The Gift That Keeps Giving

By on Nov 29, 2019 in Christmas |

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Legend has it there are Schlumbergera, better known as Christmas or Holiday cactus that become family heirlooms passed on from generation to generation. The gift that keeps giving. I know this to be true and it creates pressure for those receiving the inheritance. You don’t want to be the one breaking the cycle of care for the beloved family species. In the wild, the species of Schlumbergera grow either on trees (epiphytic) or on rocks making them very different from what you would normally consider a cactus. The stems are composed of segments. The segments are strongly flattened cladodes which means a flattened leaf-like stem with “wings.” The modern genus Schlumbergera is credited to Charles Lemaire in the mid 1800’s. It is named after Frédéric Schlumberger, who had a collection of cacti at his chateau near Rouen France.

Read the captions on the following pictures for my best advice on care for a Schlumbergera or Holiday  (Thanksgiving/Christmas/Easter) Cactus.

Considering this plant thrives in a Brazilian rain forest setting, it is accustomed to having a bit of a covering from the sunlight. This includes in summer when you have it outside, filtered shade is best.

It does best in a daytime temperature of about 70 degrees and a nighttime temperature of 60 degrees. Keep away from heat sources (heat register and fireplace) can you say Brazilian Rain Forest?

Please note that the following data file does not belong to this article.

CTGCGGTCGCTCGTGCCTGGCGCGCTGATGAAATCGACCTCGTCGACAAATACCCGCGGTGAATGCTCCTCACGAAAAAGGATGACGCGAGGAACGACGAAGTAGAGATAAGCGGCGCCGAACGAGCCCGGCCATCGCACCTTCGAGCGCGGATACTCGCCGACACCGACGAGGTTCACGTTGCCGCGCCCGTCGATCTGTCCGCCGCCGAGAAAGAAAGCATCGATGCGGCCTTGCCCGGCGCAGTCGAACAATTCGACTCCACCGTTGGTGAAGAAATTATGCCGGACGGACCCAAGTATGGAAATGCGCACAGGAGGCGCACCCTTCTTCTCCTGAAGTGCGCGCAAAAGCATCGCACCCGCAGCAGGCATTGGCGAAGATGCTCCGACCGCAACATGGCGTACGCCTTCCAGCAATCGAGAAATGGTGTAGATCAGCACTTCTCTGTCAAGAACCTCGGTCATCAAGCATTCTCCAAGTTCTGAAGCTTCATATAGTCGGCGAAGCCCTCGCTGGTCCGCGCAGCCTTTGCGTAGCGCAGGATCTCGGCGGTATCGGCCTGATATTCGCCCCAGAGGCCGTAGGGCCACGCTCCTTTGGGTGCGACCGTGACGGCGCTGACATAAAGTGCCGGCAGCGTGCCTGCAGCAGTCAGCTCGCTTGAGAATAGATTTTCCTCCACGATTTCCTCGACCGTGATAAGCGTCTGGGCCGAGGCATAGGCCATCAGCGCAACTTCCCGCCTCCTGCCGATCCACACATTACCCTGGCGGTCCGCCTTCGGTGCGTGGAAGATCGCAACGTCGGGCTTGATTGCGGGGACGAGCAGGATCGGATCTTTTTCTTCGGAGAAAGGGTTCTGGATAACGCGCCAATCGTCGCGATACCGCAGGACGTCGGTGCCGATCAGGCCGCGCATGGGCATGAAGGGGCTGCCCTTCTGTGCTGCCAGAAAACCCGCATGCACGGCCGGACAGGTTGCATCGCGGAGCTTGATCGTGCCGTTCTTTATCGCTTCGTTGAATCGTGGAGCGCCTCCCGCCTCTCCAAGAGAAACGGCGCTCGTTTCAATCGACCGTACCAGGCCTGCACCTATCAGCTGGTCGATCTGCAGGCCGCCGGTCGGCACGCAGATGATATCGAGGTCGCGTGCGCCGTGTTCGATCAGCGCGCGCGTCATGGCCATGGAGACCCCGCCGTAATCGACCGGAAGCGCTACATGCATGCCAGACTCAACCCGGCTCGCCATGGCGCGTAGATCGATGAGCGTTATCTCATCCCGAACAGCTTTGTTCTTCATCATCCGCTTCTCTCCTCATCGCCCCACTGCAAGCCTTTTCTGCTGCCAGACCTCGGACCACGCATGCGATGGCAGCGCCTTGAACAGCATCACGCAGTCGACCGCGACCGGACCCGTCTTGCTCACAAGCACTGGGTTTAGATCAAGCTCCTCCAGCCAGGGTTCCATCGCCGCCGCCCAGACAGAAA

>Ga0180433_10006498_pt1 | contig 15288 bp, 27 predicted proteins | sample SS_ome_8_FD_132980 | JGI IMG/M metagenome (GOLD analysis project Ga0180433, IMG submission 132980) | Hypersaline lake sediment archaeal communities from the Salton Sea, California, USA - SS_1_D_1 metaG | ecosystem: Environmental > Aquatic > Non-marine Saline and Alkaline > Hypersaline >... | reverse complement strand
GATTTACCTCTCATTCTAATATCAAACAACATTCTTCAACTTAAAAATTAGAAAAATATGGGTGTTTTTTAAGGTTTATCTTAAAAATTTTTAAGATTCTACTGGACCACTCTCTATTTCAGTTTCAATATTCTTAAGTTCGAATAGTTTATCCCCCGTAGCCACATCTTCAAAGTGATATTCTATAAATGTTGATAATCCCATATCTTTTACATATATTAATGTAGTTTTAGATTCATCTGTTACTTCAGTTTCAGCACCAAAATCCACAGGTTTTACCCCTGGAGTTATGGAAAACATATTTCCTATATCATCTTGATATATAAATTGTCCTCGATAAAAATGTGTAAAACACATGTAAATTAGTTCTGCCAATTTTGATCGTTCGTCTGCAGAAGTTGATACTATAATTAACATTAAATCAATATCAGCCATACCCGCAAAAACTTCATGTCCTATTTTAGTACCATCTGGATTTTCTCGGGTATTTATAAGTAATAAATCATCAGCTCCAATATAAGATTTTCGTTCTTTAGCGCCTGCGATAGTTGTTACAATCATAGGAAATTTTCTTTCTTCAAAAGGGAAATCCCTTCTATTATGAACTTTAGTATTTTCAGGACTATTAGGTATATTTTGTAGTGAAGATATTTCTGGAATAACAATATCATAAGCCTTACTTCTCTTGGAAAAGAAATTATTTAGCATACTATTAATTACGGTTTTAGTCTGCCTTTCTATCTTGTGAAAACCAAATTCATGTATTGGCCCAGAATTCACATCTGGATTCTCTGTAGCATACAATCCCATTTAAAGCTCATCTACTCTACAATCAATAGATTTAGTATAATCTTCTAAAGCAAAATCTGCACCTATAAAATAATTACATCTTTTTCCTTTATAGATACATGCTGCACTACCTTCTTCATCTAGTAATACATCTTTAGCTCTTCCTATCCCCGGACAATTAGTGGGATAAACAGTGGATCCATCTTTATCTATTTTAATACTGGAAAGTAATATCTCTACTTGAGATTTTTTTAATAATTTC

Watering. Yes the plant needs water however the tendency of most people will be to OVER water it. Being an epiphyte the plant roots if they remain wet will rot. The roots are smaller proportionately than the plant itself giving less margin for error (wet soil). Repot into a good well drained cactus succulent soil for best results.

The initiation of flower buds on the Schlumbergera  is triggered by both temperature and day length (shorter days of fall). If it receives more than 12 hours of light in a day, it will not bloom. The vernal equinox occurs on Sept. 21, so all days after that date have less than 12 hours of light triggering flowering. Plants also respond to the cooler days. After exposure to either cool temperatures or short days for six weeks, flower buds will appear.

The plant should be fertilized in spring (onset of longer days) and its growth cycle. You can continue to feed it in summer like you feed your flowering annuals. Discontinue feeding when the shorter days return and initiation of buds.

 

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